Sandra Bullock's stalker died of self-inflicted injuries — the psychology of stalking and 'erοtic delusion'

Yahoo Lifestyle
Sandra Bullock (Photo: Getty Images)
Sandra Bullock (Photo: Getty Images)

Celebrities — in particular, females — have long had to battle the unwanted attention of obtrusive, threatening stalkers. For actress Sandra Bullock, however, that battle has ended.

Her long-standing stalker, Joshua Corbett, killed himself with a self-inflicted injury on Wednesday, ending a five-hour standoff with police outside his Los Angeles home. TMZ, which broke the news, said that police had shown up at Corbett’s house with a warrant after he violated his mandatory probation, which included receiving regular mental health treatment.

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His probation was the result of a 2014 case in which Corbett was caught breaking into Bullock’s home carrying a magazine with her picture on the cover and a two-page “love letter” in which he called himself her “husband” and referenced loving her and her son. Police were alerted to come to the scene by Bullock who, upon hearing someone break in, locked herself in a closet and called 911.

Bullock has yet to release a statement on Corbett’s death.

Although her story is particularly harrowing, Bullock is not the only celebrity recently battling a stalker. One month ago, a man was arrested outside a Beverly Hills home owned by Taylor Swift, apparently wielding a knife and wearing a mask. This week, a man arrested for stalking Bella Hadid in February appeared in court, where his lawyer said he plans to fight the stalking claim.

So what causes individuals to stalk complete strangers — and in this case, celebrities?

The American Psychological Association (APA) defines stalking as “a pattern of following or observing a person in an obsessional, intrusive, or harassing manner.” Stalking is illegal in all 50 states and the District of Columbia, but that hasn’t stopped individuals from committing the crime. 

According to the Centers for Disease Control and Prevention, 18.3 million women have experienced stalking during their lifetimes (compared to 6.5 million men), 61 percent of whom were approached at work or at home. Most women stalked, or 88 percent, report a male perpetrator.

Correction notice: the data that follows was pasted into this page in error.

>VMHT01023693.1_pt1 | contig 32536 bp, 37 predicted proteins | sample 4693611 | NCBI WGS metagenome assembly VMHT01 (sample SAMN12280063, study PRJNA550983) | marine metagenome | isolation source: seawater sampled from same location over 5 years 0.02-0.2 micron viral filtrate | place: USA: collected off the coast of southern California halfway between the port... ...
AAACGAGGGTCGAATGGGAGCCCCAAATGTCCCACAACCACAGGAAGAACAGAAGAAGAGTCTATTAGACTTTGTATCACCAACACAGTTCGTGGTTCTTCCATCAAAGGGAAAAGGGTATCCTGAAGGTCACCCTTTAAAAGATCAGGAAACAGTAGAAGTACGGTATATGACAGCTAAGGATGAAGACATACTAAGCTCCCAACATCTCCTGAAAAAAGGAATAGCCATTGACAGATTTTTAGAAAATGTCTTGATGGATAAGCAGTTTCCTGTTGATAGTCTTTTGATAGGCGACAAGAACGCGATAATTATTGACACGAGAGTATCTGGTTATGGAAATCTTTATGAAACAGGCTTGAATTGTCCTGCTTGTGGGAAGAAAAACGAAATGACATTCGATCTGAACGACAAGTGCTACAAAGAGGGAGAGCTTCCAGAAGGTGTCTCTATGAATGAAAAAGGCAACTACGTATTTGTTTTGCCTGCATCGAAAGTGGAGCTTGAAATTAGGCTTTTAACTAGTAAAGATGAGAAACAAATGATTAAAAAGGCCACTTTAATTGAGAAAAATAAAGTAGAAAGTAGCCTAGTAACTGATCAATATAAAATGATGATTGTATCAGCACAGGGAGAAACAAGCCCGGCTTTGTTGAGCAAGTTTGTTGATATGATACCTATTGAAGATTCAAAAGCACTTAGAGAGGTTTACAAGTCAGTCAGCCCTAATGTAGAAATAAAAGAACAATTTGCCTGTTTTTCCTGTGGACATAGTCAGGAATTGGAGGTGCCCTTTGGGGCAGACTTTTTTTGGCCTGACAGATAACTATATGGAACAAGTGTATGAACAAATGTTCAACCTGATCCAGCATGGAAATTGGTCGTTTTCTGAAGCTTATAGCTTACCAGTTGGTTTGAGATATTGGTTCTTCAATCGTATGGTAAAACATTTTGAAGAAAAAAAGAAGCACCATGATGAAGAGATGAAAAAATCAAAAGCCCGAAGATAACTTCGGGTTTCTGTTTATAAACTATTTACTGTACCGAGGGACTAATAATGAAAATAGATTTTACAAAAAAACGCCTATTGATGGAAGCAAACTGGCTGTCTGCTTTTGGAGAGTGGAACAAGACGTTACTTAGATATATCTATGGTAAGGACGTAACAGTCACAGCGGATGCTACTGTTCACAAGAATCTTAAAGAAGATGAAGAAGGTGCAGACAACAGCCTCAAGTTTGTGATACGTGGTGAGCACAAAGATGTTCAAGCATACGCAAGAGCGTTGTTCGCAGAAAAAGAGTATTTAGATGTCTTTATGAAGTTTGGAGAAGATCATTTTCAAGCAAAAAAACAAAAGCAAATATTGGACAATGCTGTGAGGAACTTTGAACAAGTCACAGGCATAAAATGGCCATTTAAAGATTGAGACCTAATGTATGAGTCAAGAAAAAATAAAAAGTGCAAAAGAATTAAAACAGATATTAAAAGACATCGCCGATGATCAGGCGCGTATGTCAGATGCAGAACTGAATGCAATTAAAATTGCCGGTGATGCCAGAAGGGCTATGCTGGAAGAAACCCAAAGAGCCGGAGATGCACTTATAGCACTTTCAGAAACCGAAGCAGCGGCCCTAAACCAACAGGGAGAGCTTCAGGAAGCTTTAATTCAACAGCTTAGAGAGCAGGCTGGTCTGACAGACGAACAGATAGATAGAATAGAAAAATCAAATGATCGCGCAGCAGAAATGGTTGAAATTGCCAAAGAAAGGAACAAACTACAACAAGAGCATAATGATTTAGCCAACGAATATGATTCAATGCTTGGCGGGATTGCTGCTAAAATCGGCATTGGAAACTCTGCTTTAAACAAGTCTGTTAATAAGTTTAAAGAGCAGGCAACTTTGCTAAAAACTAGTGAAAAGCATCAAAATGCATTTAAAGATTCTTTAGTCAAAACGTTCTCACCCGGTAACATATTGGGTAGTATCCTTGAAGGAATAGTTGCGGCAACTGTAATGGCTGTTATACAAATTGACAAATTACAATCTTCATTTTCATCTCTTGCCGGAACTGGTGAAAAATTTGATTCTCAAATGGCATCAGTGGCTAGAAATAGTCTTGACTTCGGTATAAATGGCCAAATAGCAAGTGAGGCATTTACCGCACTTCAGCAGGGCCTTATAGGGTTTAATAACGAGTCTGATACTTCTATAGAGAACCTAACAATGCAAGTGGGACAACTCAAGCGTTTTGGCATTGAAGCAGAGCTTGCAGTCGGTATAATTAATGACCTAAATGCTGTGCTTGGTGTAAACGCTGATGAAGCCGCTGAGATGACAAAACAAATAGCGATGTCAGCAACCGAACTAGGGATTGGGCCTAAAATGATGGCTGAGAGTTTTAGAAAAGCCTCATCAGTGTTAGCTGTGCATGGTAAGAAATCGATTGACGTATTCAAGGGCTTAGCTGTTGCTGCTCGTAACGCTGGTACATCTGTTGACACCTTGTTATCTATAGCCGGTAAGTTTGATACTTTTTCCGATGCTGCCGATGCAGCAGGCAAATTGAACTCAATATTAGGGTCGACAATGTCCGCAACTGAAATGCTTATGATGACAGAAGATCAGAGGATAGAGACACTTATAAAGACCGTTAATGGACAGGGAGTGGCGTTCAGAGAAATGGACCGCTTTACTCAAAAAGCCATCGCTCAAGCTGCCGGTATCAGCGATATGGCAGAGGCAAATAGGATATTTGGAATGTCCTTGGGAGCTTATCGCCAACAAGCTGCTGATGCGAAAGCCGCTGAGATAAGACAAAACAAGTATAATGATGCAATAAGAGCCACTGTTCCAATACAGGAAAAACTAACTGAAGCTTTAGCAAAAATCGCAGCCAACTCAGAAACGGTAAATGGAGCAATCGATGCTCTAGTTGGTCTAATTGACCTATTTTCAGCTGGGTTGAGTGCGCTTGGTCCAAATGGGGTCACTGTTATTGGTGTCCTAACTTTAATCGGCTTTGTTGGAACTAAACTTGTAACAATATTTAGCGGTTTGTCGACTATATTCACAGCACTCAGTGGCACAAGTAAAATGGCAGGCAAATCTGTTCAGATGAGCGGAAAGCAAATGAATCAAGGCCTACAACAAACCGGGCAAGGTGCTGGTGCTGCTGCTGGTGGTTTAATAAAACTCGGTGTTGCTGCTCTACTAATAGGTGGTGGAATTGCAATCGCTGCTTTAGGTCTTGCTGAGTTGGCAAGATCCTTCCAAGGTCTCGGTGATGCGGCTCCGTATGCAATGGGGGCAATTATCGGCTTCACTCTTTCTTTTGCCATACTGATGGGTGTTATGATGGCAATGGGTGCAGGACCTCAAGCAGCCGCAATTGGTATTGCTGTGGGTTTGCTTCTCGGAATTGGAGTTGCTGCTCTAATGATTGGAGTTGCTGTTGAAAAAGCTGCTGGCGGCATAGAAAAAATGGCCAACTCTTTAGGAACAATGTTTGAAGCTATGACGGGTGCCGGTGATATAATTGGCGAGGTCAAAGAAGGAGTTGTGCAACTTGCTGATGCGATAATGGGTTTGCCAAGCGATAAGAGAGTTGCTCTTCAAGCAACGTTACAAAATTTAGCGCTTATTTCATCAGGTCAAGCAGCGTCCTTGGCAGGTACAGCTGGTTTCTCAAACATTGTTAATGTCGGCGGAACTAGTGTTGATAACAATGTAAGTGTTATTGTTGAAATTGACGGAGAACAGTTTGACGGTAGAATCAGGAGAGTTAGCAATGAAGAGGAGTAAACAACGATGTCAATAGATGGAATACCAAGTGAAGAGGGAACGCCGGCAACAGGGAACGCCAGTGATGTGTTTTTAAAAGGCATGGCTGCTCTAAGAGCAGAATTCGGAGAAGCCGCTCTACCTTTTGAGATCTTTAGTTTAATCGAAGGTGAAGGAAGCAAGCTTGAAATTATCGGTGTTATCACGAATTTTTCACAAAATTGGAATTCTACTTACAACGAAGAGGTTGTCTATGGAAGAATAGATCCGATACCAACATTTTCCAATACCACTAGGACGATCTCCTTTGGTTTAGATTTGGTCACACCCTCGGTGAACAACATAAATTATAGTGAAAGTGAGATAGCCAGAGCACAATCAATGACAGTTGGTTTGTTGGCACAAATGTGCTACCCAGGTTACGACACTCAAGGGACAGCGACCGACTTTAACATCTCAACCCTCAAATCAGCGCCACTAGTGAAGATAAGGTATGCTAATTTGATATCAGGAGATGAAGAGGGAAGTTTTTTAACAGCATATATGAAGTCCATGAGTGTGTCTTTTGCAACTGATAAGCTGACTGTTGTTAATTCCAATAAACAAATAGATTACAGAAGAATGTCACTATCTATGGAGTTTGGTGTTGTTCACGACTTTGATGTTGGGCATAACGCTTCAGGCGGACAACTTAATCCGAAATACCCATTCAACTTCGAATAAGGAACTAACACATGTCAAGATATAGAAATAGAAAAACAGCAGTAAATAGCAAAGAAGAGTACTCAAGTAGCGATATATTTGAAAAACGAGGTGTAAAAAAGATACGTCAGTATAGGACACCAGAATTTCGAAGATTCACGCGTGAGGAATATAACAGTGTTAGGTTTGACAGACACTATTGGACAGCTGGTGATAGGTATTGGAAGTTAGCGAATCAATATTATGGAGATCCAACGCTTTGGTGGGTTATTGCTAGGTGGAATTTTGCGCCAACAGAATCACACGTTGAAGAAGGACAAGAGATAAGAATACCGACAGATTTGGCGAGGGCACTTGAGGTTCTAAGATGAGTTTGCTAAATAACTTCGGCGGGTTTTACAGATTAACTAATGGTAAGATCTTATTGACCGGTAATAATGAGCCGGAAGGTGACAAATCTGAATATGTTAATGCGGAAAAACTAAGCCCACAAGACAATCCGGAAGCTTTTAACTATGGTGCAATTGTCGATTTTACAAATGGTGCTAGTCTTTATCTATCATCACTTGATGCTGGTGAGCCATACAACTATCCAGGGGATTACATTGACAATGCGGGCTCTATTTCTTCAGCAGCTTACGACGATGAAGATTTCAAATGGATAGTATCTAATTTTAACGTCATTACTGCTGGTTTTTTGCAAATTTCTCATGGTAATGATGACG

Although most cases involve a person the victim knows, there is still a significant number of women (16 percent, according to the CDC) who report being stalked by strangers. Considering that Bullock’s stalker is now deceased, it’s impossible to know what was wrong. But the APA does offer clues.

One option is what’s called erotic delusion, or erotomania, which is defined by the APA as “the false perception or belief that one is loved by or has had a sexual affair with a public figure or other individual.” The disorder is of a psychotic nature, meaning that the individual is detached from reality. The condition most commonly occurs in middle-age females, but it can be present in men. In those cases, erotomania is usually secondary to another mental illness, such as schizophrenia.

According to a 2012 study on the condition, published in the journal Core Psychiatry, people with erotomania tend to “bombard” the object of their delusion with “letters and telephone calls” as well as “follow them without respite.” This aligns with Bullock’s stalker, who sent her letters, entered her home, referred to the two of them as married, and mentioned her adoptive son. 

But just because Bullock’s stalker shares characteristics with those described by that diagnosis doesn’t mean he had the disease. The seminal text on this issue is a 1998 book The Psychology of Stalking. In it, 23 leading experts present many perspectives and studies that show stalking as a very complicated and varied disorder. ”There is no single profile of a stalker,” Dr. Kristine K. Kienlen, a Minnesota psychologist, told New York Times at the book’s release. ”Stalkers exhibit a broad range of behaviors, motivations, and psychological traits.”

Dr. J. Reid Meloy, the book’s editor and clinical professor of psychiatry at the University of California, San Diego, took it one step further, telling the New York Times that most individuals who end up stalking are likely driven by multiple issues. ”Stalkers tend to have both a mental illness and a personality disorder,” Meloy told the New York Times . ”And those who stalk strangers are more likely to be psychotic than those who stalk prior sexual intimates. The latter are more likely to be drug or alcohol abusers with a dependency personality disorder.”

Although it’s difficult to pin down what motivates a stalker, it is possible to put together a safety plan should you become a victim. The Stalking Resource Center offers tips, which include keeping evidence, taking threats seriously, and calling 911 when you feel physically in danger — which, in Bullock’s case, may have saved her life.

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